bladder tank which goes to the first 50 gallon hot water heater which
goes to the second 50 gallon hot water heater in series which somehow
goes to a hot-water recirculation motor about the size of a small bench
grinder motor ... which goes to the bathrooms, laundry room, and kitchen.
My question is why (I'm slowly learning why) and what to set the
temperature at (since it's currently set the same for both at about 130
degrees or so).
He had a big unit, working on night-current only(very cheap in our
country), and a small unit after it, using day- and night-current.
The small unit would quickly heat(big heating element), and would be fed
with cooler water later in the day.
That combi had a rather constant water temperature for a
Thermostats were the same on both machines.
See http://www.chinawinds.co.uk/diy_tips/installation_series_and_parallel.html .
Basically, in series connection, the first one (which gets the cold
water) normally does most of the work. The second one, which normally
gets pre-heated water, does much less work. During periods of low
draw, it may do no work at all, if the inlet water is already at its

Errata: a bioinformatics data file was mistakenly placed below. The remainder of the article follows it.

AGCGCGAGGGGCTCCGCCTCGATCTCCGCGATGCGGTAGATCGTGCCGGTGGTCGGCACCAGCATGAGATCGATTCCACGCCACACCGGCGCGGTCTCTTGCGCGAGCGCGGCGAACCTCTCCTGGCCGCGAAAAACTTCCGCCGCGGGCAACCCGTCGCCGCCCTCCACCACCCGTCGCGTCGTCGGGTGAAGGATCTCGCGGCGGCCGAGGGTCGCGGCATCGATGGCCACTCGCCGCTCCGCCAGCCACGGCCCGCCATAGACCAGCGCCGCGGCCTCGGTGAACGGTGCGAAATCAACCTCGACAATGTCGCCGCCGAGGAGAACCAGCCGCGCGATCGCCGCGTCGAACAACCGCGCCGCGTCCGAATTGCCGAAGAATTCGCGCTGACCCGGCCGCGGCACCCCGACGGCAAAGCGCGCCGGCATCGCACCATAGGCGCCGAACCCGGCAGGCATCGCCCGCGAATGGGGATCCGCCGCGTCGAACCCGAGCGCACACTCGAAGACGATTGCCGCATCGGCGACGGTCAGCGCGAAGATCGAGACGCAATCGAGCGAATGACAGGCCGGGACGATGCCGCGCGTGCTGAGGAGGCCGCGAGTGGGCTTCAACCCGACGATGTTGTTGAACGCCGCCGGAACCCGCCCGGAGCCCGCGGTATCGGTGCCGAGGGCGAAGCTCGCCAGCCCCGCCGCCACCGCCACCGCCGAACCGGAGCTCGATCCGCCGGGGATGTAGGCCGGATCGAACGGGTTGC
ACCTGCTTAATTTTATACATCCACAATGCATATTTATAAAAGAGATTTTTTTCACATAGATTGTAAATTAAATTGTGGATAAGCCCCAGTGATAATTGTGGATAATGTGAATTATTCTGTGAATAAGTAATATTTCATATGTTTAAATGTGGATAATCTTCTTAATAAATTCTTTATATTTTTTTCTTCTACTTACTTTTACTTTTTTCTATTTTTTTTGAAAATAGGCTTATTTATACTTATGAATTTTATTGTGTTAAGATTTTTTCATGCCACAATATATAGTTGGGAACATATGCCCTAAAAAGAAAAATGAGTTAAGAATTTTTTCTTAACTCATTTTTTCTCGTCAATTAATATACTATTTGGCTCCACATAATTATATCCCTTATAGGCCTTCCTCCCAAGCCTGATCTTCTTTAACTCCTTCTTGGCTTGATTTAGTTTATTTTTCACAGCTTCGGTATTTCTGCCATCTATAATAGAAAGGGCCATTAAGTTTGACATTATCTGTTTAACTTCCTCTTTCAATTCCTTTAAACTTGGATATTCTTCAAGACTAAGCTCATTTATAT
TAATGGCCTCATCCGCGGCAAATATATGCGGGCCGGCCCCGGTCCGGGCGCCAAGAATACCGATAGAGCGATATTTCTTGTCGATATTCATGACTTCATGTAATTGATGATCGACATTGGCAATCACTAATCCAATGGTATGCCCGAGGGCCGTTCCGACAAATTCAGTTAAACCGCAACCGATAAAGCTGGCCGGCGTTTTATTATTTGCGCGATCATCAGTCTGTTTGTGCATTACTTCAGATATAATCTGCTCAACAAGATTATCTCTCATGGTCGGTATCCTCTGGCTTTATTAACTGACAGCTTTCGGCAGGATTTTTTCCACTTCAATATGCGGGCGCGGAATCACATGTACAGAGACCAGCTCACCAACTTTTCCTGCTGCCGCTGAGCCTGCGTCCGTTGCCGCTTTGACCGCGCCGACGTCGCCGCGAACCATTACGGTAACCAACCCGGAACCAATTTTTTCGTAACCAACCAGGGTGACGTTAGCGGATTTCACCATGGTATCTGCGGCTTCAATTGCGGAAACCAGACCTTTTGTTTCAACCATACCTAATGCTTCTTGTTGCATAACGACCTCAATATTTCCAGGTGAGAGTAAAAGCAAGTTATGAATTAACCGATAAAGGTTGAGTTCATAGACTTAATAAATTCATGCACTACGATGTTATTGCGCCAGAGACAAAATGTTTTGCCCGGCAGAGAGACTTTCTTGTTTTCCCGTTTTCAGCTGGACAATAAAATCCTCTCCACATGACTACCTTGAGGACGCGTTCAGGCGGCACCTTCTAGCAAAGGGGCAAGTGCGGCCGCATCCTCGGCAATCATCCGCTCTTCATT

So if they're in series, you might consider reducing the setpoint of
the first one, to balance the workload of the two units, ie, have them
each heat the water by the same number of degrees. That's assuming
there is some advantage to doing so. Presumably the lifetime of the
heating elements (or burners) is basically so many hours of actually
making heat. Offhand I can't see how the lifetime of the tank or the
anodes, would vary by workload. Actually I've never heard of a burner
failing, and elements and anodes are replaceable, so maybe workload
doesn't matter much.
Arguably, keeping one of them at a lower setpoint may reduce standby
losses from it, too.
Lots of hot water when you need it.
I have only been in one house plumbed that way. It was an older couple who
only turned on the breaker for the first unit in the series when the family
came to visit. They did claim that the tempering factor of bringing the
water into the basement pre-warmed it a little in the winter. That seems
somewhat reasonable to me. The rest of the time the one was just fine for
If I were running both at the same time, all the time, I would set the
first in the series a little lower, as low as fit my needs. The second one
would be set to deliver water at the temp I wanted. I would do this to save
the standby loss on the first unit. Unless you are filling the big tub or
have a large family 50 gallons is adequate for most needs.
Please come visit http://www.househomerepair.com
I might even turn OFF the first hot water heater (or set it to something
really low, like 50 degrees or something).
The only one who uses a lot of hot water is the teenager (and that kid
can freeze because there is no reason to take an hour-long shower anyway).
I wonder if this will affect the hot-water recirculating system adversely